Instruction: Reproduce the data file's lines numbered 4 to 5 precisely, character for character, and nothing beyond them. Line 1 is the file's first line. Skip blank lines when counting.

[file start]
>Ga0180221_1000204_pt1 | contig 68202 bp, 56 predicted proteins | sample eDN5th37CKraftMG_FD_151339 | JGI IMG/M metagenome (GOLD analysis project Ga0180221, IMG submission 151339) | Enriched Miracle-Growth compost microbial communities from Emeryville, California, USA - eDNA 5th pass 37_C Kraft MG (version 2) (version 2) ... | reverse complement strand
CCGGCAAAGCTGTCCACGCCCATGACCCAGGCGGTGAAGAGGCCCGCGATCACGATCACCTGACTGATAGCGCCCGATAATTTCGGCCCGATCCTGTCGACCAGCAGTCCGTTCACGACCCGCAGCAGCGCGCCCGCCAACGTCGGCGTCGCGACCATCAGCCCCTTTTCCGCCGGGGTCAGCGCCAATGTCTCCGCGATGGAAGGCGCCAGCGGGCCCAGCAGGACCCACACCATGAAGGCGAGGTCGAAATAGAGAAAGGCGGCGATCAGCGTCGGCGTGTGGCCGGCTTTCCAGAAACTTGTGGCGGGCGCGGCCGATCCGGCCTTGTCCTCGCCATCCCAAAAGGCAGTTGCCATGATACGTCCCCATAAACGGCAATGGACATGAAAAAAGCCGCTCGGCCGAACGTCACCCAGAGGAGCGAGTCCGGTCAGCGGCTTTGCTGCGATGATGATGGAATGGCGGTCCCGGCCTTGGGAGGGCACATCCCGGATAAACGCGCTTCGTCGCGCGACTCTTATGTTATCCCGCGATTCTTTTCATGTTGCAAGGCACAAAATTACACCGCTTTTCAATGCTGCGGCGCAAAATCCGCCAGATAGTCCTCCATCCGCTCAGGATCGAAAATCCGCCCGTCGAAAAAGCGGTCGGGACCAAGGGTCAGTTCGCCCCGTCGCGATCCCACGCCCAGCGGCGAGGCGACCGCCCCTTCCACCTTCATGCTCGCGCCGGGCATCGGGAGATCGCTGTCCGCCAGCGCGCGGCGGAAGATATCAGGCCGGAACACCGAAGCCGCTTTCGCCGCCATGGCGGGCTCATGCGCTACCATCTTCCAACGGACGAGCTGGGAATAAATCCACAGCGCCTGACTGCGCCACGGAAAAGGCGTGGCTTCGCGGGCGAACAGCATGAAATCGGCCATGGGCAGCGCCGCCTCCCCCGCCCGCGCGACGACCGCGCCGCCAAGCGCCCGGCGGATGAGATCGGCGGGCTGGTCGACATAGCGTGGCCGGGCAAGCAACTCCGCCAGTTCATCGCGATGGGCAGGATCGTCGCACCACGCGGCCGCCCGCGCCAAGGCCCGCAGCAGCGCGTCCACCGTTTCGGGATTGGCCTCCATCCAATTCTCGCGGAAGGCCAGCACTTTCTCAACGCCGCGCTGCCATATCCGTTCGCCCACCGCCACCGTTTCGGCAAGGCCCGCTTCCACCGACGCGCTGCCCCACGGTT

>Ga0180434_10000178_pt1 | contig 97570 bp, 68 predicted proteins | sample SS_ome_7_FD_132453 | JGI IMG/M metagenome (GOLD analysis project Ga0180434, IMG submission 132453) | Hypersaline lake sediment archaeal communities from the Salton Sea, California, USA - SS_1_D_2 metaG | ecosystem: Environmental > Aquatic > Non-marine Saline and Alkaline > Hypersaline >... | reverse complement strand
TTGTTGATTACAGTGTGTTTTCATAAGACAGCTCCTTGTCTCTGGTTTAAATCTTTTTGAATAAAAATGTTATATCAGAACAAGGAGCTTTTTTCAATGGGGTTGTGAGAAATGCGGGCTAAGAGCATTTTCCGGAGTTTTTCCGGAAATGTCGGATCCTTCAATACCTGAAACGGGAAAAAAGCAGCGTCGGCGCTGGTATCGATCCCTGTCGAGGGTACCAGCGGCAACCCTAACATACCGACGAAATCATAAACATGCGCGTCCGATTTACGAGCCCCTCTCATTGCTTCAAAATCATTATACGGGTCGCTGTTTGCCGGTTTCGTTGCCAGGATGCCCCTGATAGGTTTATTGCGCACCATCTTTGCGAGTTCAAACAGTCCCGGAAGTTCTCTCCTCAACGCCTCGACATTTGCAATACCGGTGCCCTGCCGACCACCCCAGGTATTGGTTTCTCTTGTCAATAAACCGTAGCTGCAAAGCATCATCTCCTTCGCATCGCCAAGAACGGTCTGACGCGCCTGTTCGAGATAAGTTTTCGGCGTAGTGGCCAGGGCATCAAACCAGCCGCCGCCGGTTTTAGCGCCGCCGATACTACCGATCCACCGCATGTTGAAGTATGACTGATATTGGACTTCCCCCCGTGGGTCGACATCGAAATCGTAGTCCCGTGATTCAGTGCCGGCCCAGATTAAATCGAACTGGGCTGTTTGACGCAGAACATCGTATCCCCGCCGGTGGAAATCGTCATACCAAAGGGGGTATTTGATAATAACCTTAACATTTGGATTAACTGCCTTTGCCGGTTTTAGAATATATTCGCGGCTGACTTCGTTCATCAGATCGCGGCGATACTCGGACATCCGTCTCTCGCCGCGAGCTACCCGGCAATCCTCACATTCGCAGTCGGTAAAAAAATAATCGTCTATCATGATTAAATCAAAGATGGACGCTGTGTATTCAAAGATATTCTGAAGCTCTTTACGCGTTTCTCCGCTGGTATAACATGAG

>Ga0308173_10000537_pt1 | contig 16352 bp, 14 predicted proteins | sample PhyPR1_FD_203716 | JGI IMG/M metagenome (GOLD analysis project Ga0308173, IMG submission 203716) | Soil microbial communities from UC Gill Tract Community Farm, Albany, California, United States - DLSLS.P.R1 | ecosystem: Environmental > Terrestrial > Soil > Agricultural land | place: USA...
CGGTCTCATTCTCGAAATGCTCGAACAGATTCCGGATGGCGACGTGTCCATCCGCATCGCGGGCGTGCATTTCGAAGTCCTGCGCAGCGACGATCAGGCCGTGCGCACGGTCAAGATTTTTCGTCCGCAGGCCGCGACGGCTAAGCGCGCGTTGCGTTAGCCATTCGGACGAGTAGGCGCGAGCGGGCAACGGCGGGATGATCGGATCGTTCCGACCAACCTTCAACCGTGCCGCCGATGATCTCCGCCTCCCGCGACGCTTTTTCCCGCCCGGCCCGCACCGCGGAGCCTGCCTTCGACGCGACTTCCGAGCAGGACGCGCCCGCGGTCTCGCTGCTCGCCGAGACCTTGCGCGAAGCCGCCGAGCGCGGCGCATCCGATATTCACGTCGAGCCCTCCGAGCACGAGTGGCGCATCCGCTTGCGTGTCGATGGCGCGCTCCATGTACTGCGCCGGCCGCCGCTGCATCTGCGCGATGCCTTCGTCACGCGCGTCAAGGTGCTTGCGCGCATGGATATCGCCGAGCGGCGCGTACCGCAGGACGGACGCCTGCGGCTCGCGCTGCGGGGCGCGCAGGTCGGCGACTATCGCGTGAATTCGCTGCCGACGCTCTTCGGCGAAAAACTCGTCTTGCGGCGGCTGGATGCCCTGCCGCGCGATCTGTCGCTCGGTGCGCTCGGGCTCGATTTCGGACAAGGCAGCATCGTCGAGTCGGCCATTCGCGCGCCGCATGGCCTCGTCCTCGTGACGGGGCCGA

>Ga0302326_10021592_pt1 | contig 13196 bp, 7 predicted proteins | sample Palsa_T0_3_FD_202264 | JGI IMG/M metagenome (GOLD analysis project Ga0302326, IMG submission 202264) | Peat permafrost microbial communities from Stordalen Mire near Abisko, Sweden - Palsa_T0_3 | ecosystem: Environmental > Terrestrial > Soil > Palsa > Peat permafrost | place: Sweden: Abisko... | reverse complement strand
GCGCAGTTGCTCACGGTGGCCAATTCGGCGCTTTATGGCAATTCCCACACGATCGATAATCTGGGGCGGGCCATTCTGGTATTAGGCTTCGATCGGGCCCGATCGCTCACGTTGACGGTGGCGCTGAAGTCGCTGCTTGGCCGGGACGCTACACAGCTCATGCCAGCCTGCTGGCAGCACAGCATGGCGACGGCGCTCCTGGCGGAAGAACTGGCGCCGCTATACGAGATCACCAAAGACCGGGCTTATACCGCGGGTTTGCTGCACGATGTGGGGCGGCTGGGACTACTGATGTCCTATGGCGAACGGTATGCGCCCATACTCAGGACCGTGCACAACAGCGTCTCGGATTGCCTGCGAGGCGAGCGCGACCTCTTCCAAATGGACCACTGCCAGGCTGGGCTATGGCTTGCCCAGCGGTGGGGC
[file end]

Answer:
TTGTTGATTACAGTGTGTTTTCATAAGACAGCTCCTTGTCTCTGGTTTAAATCTTTTTGAATAAAAATGTTATATCAGAACAAGGAGCTTTTTTCAATGGGGTTGTGAGAAATGCGGGCTAAGAGCATTTTCCGGAGTTTTTCCGGAAATGTCGGATCCTTCAATACCTGAAACGGGAAAAAAGCAGCGTCGGCGCTGGTATCGATCCCTGTCGAGGGTACCAGCGGCAACCCTAACATACCGACGAAATCATAAACATGCGCGTCCGATTTACGAGCCCCTCTCATTGCTTCAAAATCATTATACGGGTCGCTGTTTGCCGGTTTCGTTGCCAGGATGCCCCTGATAGGTTTATTGCGCACCATCTTTGCGAGTTCAAACAGTCCCGGAAGTTCTCTCCTCAACGCCTCGACATTTGCAATACCGGTGCCCTGCCGACCACCCCAGGTATTGGTTTCTCTTGTCAATAAACCGTAGCTGCAAAGCATCATCTCCTTCGCATCGCCAAGAACGGTCTGACGCGCCTGTTCGAGATAAGTTTTCGGCGTAGTGGCCAGGGCATCAAACCAGCCGCCGCCGGTTTTAGCGCCGCCGATACTACCGATCCACCGCATGTTGAAGTATGACTGATATTGGACTTCCCCCCGTGGGTCGACATCGAAATCGTAGTCCCGTGATTCAGTGCCGGCCCAGATTAAATCGAACTGGGCTGTTTGACGCAGAACATCGTATCCCCGCCGGTGGAAATCGTCATACCAAAGGGGGTATTTGATAATAACCTTAACATTTGGATTAACTGCCTTTGCCGGTTTTAGAATATATTCGCGGCTGACTTCGTTCATCAGATCGCGGCGATACTCGGACATCCGTCTCTCGCCGCGAGCTACCCGGCAATCCTCACATTCGCAGTCGGTAAAAAAATAATCGTCTATCATGATTAAATCAAAGATGGACGCTGTGTATTCAAAGATATTCTGAAGCTCTTTACGCGTTTCTCCGCTGGTATAACATGAG

>Ga0308173_10000537_pt1 | contig 16352 bp, 14 predicted proteins | sample PhyPR1_FD_203716 | JGI IMG/M metagenome (GOLD analysis project Ga0308173, IMG submission 203716) | Soil microbial communities from UC Gill Tract Community Farm, Albany, California, United States - DLSLS.P.R1 | ecosystem: Environmental > Terrestrial > Soil > Agricultural land | place: USA...